Responding to losses attributed to the COVID-19 outbreak, the department store company J.C. Penney has announce that it is going to shed just over 240 of its existing 846 stores.
The Plano, Texas-based company has entered into Chapter 11 bankruptcy proceedings expected to see a 35 percent slice of its property put into a real estate investment trust.
In a statement, Jill Solteau, Penney’s chief executive officer, said the COVID pandemic has “created unprecedented challenges for our families, our loved ones, our communities, and our country.”
Solteau continued that, in response to the virus outbreak and a precipitous decline in store sales, the company has been forced to make “difficult decisions in running our business to protect the safety of our associates and customers and the future of our company.”
Exactly what stores will be closed and where has not been officially announced, but analysts are saying that those properties, which on average measure around 110,000 square feet, could prove alluring to other companies who may want to repurpose them for a new use.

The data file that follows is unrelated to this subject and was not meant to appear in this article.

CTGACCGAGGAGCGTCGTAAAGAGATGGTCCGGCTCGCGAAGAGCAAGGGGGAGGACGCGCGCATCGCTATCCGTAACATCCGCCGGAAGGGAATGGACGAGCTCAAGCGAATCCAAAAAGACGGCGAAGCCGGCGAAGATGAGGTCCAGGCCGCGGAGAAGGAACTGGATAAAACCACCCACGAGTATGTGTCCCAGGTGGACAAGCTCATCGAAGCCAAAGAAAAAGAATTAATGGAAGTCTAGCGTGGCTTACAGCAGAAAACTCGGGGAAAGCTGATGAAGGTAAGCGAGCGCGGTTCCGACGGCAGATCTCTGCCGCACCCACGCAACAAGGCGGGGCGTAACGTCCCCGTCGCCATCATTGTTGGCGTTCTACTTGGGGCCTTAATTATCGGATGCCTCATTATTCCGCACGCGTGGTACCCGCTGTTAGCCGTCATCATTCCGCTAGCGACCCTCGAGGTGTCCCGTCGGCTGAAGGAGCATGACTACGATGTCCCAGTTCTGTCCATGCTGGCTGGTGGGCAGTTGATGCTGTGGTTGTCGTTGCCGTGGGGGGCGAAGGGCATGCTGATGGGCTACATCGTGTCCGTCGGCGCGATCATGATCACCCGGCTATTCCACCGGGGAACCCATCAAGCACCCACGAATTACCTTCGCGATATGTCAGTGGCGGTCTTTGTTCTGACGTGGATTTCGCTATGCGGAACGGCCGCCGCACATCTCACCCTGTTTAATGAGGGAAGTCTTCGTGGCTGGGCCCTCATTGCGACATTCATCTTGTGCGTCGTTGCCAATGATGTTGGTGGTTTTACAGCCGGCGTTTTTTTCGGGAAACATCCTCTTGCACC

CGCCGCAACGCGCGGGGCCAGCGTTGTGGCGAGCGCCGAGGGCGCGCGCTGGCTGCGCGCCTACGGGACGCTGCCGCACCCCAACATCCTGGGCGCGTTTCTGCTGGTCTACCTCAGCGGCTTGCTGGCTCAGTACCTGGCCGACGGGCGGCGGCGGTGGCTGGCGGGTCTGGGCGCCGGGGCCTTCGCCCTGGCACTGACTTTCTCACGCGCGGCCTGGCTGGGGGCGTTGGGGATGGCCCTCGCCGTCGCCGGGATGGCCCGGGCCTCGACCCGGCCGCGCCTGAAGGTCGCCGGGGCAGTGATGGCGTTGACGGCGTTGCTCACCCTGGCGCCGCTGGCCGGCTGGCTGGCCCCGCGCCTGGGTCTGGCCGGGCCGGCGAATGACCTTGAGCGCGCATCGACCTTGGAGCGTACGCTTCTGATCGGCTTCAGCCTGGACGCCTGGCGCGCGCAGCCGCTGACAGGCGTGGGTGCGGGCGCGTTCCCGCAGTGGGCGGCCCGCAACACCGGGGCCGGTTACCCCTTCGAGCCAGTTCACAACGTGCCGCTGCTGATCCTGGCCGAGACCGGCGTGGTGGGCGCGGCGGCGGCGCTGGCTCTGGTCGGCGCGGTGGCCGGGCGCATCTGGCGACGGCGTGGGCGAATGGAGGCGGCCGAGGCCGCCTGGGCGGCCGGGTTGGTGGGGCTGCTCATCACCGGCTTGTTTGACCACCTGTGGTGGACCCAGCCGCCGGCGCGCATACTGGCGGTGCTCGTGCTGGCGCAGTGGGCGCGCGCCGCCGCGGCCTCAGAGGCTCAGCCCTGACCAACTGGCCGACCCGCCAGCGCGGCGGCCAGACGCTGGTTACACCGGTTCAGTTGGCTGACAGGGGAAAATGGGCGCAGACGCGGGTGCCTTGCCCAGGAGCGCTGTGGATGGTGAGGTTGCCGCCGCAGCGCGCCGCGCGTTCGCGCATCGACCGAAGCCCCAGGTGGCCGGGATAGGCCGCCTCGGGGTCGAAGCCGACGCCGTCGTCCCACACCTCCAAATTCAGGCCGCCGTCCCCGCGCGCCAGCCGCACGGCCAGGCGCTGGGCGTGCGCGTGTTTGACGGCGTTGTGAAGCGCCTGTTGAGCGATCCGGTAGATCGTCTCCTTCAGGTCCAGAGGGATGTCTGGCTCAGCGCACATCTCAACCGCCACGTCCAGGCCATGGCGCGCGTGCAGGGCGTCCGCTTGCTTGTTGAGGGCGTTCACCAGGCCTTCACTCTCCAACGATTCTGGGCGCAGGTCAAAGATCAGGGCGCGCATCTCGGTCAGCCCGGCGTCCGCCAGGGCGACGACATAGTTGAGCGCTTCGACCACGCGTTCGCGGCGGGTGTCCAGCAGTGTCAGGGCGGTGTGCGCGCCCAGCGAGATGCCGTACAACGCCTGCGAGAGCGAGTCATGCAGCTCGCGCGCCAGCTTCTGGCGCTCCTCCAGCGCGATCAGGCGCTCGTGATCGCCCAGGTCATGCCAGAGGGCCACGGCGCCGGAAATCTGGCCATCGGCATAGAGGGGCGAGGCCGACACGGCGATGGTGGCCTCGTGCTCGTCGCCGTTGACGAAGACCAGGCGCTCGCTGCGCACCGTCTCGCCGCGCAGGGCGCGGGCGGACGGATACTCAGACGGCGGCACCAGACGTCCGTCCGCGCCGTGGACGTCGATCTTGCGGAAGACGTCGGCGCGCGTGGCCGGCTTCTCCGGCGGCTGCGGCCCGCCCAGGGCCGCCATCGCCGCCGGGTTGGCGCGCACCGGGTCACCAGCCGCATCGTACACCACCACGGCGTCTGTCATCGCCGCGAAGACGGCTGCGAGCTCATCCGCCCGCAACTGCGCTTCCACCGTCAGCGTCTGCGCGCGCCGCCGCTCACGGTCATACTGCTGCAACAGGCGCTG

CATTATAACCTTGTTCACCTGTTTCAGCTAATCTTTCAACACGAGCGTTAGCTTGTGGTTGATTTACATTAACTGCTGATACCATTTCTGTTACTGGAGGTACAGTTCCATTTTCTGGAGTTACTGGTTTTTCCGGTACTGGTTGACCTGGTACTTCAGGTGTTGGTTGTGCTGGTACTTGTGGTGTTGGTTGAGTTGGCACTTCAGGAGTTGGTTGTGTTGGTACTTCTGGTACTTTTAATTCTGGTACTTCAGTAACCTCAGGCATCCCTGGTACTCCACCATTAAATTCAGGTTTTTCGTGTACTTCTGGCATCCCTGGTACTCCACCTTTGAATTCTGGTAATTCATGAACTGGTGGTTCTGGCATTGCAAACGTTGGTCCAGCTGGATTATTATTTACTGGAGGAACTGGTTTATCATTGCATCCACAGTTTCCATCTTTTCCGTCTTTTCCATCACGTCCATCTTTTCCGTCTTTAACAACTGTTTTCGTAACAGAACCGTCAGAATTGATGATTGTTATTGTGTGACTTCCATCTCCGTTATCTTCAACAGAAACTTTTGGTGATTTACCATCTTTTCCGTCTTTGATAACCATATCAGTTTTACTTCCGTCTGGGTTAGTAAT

The publication National Real Estate Investor speculates that online commerce giant Amazon may be interested in purchasing many of stores, noting: “It would gain a bricks-and-mortar footprint that could propel its burgeoning apparel business through the creation of a network of satellite distribution centers.”
Although J.C. Penney has always had a large presence in urban and suburban America, many of its stores, offering work clothes and hardware, were located in rural areas. “Of the roughly seventeen hundred stores in the J.C Penney chain,” notes author David Delbert Kruger in his 2017 biography of store founder James Cash Penney, more than half were located in “towns of fewer than fifteen thousand residents.”
Although most of the chain’s locations are clustered on the East coast and Midwest, there are currently 21 Penney’s stores in Arizona, 16 in Colorado, and 10 in New Mexico.
Launched in 1902 in Kemmerer, Wyoming, J.C. Penney’s saw initial success as the prototype of the modern department store, selling everything from household appliances to garden merchandise, auto parts, and sporting goods.
Hearings in the company’s bankruptcy proceedings are scheduled to be held early next month in the U.S. Bankruptcy Court for the Southern district of Houston.
By Garry Boulard
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